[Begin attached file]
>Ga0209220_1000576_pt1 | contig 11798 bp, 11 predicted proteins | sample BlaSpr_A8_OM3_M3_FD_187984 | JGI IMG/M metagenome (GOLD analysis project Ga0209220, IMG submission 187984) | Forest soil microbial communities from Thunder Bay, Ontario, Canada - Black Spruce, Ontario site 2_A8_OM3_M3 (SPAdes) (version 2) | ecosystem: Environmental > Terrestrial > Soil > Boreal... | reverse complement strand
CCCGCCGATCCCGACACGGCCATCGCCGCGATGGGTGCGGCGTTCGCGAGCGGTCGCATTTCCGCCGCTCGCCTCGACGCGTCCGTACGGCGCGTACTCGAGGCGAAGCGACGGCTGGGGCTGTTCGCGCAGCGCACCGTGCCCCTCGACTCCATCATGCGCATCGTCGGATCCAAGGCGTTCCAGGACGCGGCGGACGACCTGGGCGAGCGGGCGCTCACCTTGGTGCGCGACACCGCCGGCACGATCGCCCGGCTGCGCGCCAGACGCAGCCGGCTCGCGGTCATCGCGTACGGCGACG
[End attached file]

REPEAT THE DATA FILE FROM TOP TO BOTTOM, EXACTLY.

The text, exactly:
>Ga0209220_1000576_pt1 | contig 11798 bp, 11 predicted proteins | sample BlaSpr_A8_OM3_M3_FD_187984 | JGI IMG/M metagenome (GOLD analysis project Ga0209220, IMG submission 187984) | Forest soil microbial communities from Thunder Bay, Ontario, Canada - Black Spruce, Ontario site 2_A8_OM3_M3 (SPAdes) (version 2) | ecosystem: Environmental > Terrestrial > Soil > Boreal... | reverse complement strand
CCCGCCGATCCCGACACGGCCATCGCCGCGATGGGTGCGGCGTTCGCGAGCGGTCGCATTTCCGCCGCTCGCCTCGACGCGTCCGTACGGCGCGTACTCGAGGCGAAGCGACGGCTGGGGCTGTTCGCGCAGCGCACCGTGCCCCTCGACTCCATCATGCGCATCGTCGGATCCAAGGCGTTCCAGGACGCGGCGGACGACCTGGGCGAGCGGGCGCTCACCTTGGTGCGCGACACCGCCGGCACGATCGCCCGGCTGCGCGCCAGACGCAGCCGGCTCGCGGTCATCGCGTACGGCGACG